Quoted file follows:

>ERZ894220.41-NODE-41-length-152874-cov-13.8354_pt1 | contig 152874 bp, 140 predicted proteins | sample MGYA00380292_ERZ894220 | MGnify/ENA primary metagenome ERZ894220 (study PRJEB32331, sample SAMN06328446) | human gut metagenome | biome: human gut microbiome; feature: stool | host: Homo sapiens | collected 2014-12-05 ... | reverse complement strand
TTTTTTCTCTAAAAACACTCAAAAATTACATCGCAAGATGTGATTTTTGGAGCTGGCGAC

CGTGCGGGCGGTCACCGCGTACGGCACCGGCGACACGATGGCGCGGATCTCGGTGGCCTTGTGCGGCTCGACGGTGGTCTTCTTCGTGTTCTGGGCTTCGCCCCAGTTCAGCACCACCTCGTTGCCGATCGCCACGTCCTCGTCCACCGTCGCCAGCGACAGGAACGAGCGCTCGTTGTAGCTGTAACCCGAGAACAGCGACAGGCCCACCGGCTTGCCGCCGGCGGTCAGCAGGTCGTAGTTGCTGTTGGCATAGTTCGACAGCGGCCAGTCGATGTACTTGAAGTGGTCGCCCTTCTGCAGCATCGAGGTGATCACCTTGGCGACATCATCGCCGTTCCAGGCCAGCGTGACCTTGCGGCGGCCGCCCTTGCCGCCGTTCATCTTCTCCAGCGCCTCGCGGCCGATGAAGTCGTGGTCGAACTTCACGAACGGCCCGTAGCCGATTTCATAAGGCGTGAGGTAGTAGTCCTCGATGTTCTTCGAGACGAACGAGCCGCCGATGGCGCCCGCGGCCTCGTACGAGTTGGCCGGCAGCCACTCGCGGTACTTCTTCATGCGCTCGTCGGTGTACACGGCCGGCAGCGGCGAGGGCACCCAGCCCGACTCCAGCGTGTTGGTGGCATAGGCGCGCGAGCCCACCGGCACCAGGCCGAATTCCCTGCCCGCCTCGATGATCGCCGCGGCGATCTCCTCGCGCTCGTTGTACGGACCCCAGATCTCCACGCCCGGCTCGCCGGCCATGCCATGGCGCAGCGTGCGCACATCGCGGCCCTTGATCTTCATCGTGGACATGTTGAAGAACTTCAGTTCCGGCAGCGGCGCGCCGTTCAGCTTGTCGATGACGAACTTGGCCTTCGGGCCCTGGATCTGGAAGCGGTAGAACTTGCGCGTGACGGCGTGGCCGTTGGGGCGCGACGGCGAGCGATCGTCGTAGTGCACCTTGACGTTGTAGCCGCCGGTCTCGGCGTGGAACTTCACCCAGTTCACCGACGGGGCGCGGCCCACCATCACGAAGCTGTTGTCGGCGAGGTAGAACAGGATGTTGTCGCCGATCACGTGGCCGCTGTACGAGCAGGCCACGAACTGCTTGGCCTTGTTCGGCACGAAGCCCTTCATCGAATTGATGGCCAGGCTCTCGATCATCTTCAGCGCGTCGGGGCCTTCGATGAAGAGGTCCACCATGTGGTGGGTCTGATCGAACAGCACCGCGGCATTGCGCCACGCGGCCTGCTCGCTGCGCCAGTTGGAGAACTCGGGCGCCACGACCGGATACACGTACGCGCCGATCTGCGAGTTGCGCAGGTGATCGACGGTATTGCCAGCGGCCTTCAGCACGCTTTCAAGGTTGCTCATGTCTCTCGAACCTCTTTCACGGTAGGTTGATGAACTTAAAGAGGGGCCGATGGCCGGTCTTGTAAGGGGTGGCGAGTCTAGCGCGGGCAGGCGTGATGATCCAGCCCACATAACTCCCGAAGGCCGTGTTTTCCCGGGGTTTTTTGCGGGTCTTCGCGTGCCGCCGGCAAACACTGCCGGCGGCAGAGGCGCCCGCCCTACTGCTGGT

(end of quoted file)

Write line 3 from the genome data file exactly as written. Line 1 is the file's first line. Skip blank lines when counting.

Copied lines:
CGTGCGGGCGGTCACCGCGTACGGCACCGGCGACACGATGGCGCGGATCTCGGTGGCCTTGTGCGGCTCGACGGTGGTCTTCTTCGTGTTCTGGGCTTCGCCCCAGTTCAGCACCACCTCGTTGCCGATCGCCACGTCCTCGTCCACCGTCGCCAGCGACAGGAACGAGCGCTCGTTGTAGCTGTAACCCGAGAACAGCGACAGGCCCACCGGCTTGCCGCCGGCGGTCAGCAGGTCGTAGTTGCTGTTGGCATAGTTCGACAGCGGCCAGTCGATGTACTTGAAGTGGTCGCCCTTCTGCAGCATCGAGGTGATCACCTTGGCGACATCATCGCCGTTCCAGGCCAGCGTGACCTTGCGGCGGCCGCCCTTGCCGCCGTTCATCTTCTCCAGCGCCTCGCGGCCGATGAAGTCGTGGTCGAACTTCACGAACGGCCCGTAGCCGATTTCATAAGGCGTGAGGTAGTAGTCCTCGATGTTCTTCGAGACGAACGAGCCGCCGATGGCGCCCGCGGCCTCGTACGAGTTGGCCGGCAGCCACTCGCGGTACTTCTTCATGCGCTCGTCGGTGTACACGGCCGGCAGCGGCGAGGGCACCCAGCCCGACTCCAGCGTGTTGGTGGCATAGGCGCGCGAGCCCACCGGCACCAGGCCGAATTCCCTGCCCGCCTCGATGATCGCCGCGGCGATCTCCTCGCGCTCGTTGTACGGACCCCAGATCTCCACGCCCGGCTCGCCGGCCATGCCATGGCGCAGCGTGCGCACATCGCGGCCCTTGATCTTCATCGTGGACATGTTGAAGAACTTCAGTTCCGGCAGCGGCGCGCCGTTCAGCTTGTCGATGACGAACTTGGCCTTCGGGCCCTGGATCTGGAAGCGGTAGAACTTGCGCGTGACGGCGTGGCCGTTGGGGCGCGACGGCGAGCGATCGTCGTAGTGCACCTTGACGTTGTAGCCGCCGGTCTCGGCGTGGAACTTCACCCAGTTCACCGACGGGGCGCGGCCCACCATCACGAAGCTGTTGTCGGCGAGGTAGAACAGGATGTTGTCGCCGATCACGTGGCCGCTGTACGAGCAGGCCACGAACTGCTTGGCCTTGTTCGGCACGAAGCCCTTCATCGAATTGATGGCCAGGCTCTCGATCATCTTCAGCGCGTCGGGGCCTTCGATGAAGAGGTCCACCATGTGGTGGGTCTGATCGAACAGCACCGCGGCATTGCGCCACGCGGCCTGCTCGCTGCGCCAGTTGGAGAACTCGGGCGCCACGACCGGATACACGTACGCGCCGATCTGCGAGTTGCGCAGGTGATCGACGGTATTGCCAGCGGCCTTCAGCACGCTTTCAAGGTTGCTCATGTCTCTCGAACCTCTTTCACGGTAGGTTGATGAACTTAAAGAGGGGCCGATGGCCGGTCTTGTAAGGGGTGGCGAGTCTAGCGCGGGCAGGCGTGATGATCCAGCCCACATAACTCCCGAAGGCCGTGTTTTCCCGGGGTTTTTTGCGGGTCTTCGCGTGCCGCCGGCAAACACTGCCGGCGGCAGAGGCGCCCGCCCTACTGCTGGT